Top Harare lawyer Gerald Mlotshwa and returning business mogul James Makamba have been taken to court over a dispute over disposal of Telecel shares.
A group of war veterans under banner of Magamba eChimurenga Housing Trust have approached the High Court, seeking an interdict to stop trade in shares reportedly held by an assortment of individuals and investment vehicles.
BY RICHARD CHIDZA
However, it seems the shares have already been sold to Mlotshwa, a Harare lawyer reportedly married to President Emmerson Mnangagwa’s daughter, in what the applicants argue were shady transactions.
Makamba, who recently returned to the country after over a decade in self-imposed exile, Mlotshwa, businesswoman Jane Mutasa, Empowerment Corporation and Telecel Zimbabwe are listed as respondents along with Information Communication Technology and Cyber Security minister Supa Mandiwanzira.
The applicants argue they had along with other Zimbabweans responded to a “clarion” call from the government of Zimbabwe to join the mainstream economy through empowerment vehicles at the turn of the century.
“All the indigenous groups and persons alike who responded to the government quest for indigenisation of the economy in 1997 acted as promoters for the realisation or birth of the third defendant (Empowerment Corporation) as an investment vehicle for indigenous groups and people.
“The third defendant at its inception and incorporation on or about 1997, its members constituting the same resolved that shares in the third defendant would be sold to several of its members and in the event of failure by such members to purchase those shares, individual members or groups or entities through their personal investments vehicles would purchase such shares,” the applicants fronted by former Zimbabwe National Liberation War Veterans’ Association (ZNLWVA) director for projects Andrew Ndlovu said.
“The plaintiff then replaced the ZNLWVA and fully subscribed to the shareholding that had been extended to it through its project (Magamba eChimurenga Housing Trust),” court papers show.
The applicants claim that former President Robert Mugabe’s nephew Leo, late war veterans leader Chenjerai Hunzvi, the Zimbabwe Farmers’ Union failed to purchase the shares.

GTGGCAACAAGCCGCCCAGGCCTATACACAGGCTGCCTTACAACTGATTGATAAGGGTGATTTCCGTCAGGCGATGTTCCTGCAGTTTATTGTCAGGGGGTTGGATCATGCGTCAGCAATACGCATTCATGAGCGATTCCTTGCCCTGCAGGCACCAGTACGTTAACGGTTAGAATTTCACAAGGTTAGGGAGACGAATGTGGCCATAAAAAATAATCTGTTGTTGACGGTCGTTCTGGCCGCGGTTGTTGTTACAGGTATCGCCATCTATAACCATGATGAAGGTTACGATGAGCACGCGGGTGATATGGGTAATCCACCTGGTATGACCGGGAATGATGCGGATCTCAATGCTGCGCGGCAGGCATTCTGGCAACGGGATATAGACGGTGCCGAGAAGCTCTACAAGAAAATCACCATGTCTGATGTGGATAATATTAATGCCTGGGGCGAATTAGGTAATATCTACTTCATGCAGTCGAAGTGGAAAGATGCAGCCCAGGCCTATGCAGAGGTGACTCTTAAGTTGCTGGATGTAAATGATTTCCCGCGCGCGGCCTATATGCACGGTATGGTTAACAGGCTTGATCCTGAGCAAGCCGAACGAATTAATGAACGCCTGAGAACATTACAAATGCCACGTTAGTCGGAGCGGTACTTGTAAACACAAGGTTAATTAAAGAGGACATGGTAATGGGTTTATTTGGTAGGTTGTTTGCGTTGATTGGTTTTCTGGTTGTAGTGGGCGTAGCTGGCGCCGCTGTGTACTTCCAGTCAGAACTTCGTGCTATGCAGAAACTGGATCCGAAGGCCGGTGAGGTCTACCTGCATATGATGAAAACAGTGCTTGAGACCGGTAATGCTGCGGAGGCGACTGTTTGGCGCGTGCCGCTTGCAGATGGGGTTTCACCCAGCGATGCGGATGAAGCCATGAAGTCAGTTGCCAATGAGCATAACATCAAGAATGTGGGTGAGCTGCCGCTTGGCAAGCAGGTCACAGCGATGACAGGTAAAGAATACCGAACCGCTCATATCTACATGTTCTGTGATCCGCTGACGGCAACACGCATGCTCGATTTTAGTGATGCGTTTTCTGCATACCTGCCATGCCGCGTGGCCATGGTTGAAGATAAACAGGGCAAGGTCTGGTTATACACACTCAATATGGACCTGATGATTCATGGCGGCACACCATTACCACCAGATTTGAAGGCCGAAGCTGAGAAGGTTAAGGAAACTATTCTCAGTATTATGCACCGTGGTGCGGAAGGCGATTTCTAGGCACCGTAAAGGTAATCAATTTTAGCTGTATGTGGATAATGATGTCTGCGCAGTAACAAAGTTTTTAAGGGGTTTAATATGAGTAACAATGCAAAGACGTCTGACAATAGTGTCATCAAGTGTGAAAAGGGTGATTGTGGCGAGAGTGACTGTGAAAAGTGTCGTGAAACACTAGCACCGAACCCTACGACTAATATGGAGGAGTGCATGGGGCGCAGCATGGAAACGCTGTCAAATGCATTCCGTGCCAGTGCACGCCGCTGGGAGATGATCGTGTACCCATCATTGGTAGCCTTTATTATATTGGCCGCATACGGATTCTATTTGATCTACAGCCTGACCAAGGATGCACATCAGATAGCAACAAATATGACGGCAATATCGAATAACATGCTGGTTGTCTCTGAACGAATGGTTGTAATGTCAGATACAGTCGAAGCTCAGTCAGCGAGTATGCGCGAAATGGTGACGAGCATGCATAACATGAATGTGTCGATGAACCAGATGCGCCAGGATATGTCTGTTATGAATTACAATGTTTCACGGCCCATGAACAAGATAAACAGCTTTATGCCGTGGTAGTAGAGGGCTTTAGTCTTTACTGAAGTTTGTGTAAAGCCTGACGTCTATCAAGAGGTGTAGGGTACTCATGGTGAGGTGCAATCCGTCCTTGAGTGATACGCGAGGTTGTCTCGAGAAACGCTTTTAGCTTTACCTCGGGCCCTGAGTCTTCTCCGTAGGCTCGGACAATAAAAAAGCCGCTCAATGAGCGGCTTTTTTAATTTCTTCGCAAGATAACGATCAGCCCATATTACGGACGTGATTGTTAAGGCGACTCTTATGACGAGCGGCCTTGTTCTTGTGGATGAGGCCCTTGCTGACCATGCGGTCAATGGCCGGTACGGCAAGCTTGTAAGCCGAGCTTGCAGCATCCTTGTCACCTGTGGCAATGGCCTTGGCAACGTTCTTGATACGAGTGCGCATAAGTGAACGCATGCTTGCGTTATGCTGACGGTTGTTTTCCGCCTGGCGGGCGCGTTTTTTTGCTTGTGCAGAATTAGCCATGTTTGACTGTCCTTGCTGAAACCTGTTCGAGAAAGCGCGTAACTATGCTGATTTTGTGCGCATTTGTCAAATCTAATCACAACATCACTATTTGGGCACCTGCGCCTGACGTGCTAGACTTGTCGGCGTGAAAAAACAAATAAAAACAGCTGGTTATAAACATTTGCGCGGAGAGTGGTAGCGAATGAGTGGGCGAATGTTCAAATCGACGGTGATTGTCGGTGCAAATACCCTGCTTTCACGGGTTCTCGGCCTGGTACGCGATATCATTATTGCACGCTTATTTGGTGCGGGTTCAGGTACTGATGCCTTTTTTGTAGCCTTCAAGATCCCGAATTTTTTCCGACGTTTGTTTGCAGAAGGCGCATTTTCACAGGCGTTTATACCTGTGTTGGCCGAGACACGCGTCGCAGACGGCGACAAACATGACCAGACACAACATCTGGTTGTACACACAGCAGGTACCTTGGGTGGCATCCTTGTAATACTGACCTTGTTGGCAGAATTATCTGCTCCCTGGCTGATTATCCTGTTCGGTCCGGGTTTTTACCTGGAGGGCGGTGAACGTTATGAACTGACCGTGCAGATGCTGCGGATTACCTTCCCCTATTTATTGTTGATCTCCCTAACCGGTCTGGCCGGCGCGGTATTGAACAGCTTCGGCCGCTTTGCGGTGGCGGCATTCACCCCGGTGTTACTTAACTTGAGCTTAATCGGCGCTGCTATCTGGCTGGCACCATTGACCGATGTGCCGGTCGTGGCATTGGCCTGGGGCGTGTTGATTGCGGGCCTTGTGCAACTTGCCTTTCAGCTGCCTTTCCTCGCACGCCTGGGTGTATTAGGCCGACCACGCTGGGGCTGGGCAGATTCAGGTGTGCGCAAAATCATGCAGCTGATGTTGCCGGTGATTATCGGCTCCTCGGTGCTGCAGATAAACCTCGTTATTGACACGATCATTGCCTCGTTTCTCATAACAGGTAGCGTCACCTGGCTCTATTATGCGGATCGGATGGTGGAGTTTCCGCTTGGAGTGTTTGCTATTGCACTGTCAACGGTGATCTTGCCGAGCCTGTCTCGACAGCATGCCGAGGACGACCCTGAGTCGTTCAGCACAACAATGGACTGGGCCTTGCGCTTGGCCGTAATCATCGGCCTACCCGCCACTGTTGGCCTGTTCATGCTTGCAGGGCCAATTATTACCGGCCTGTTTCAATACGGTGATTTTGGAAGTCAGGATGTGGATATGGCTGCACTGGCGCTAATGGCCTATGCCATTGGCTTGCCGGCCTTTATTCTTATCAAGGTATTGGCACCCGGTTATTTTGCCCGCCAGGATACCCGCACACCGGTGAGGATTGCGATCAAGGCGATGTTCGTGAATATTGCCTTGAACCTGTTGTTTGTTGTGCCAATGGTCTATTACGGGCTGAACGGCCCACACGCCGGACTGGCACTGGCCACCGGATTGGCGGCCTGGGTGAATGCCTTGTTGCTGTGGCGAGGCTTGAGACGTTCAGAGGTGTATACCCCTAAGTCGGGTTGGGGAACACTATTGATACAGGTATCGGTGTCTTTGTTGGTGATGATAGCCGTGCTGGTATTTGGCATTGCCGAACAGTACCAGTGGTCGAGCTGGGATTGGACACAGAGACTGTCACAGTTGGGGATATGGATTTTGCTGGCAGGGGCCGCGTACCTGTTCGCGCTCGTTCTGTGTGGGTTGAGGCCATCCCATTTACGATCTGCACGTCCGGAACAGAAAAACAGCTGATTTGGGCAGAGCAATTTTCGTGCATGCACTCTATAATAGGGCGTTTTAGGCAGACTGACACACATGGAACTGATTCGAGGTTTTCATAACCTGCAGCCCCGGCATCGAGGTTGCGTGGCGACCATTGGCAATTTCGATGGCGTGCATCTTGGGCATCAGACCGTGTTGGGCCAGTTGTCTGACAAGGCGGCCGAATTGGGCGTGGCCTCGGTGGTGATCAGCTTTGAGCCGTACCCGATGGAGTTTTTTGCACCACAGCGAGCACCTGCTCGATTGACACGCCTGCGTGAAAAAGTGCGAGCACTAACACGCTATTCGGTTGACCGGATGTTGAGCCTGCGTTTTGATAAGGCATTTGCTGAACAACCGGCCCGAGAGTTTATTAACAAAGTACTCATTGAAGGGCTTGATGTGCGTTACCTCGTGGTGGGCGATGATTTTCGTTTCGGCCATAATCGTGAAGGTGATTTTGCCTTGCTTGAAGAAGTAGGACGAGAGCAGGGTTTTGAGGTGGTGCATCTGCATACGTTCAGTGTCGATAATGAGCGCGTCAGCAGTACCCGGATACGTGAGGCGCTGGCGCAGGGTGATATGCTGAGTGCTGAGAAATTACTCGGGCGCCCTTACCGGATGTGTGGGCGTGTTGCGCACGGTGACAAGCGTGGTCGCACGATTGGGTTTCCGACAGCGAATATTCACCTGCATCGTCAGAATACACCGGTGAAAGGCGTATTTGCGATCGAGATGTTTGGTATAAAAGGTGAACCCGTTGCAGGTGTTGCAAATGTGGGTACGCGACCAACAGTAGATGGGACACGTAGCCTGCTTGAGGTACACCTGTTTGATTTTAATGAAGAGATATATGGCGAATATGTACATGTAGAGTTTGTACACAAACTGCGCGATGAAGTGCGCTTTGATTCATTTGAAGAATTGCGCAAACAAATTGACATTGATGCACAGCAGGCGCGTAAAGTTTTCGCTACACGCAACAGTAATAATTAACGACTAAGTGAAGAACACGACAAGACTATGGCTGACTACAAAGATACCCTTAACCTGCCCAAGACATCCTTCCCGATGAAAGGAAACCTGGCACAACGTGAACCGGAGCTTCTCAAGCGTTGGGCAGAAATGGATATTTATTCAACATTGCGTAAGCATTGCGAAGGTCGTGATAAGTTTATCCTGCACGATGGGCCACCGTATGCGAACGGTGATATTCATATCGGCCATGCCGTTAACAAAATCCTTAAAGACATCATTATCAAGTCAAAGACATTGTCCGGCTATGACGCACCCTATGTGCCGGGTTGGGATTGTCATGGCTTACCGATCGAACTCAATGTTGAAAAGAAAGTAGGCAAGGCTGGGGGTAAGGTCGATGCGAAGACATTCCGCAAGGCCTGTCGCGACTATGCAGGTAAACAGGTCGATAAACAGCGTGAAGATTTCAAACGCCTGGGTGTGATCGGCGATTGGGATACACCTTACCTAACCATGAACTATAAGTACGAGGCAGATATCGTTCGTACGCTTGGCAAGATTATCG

The Affirmative Action group led by Philip Chiyangwa, according to the plaintiffs, also failed to buy 9% of the shareholding offered and was replaced by the Native Telecommunications owned by the now Zimbabwe Football Association president.
Government, according to the applicants, urged it to partner other “reputable” organisations leading to the formation of Telecel Zimbabwe (Pvt) Ltd in which Telecel International Limited had 40% and Empowerment Corporation had 60% shareholding.
According to court papers, Makamba without the authority of the Empowerment board, sold the group’s 20% shareholding to Telecel International in the process changing the ownership ratio in favour of the foreign entity.
“At the allotment of shares, third defendant had a nominal capital of $500 000 (Zim dollars) divided into a million shares at a price of $0,50 cents each. In pursuance, thereof, plaintiff paid $120 000 (Zim dollars) which gave it a total shareholding of 240 000 shares constituting 24% shareholding in Empowerment Corporation,” the High Court heard.
Mlotshwa of Titan Law Chambers, the court heard, at one time acted as Empowerment Corporation’s representative on the Telecel board before he swooped on the third defendant’s 40% shareholding albeit “without a board resolution to that effect to facilitate the signing of the government offer, but despite a conflict of interest situation he is said to have purchased the entire shareholding of Empowerment Corporation (Pvt) Limited”.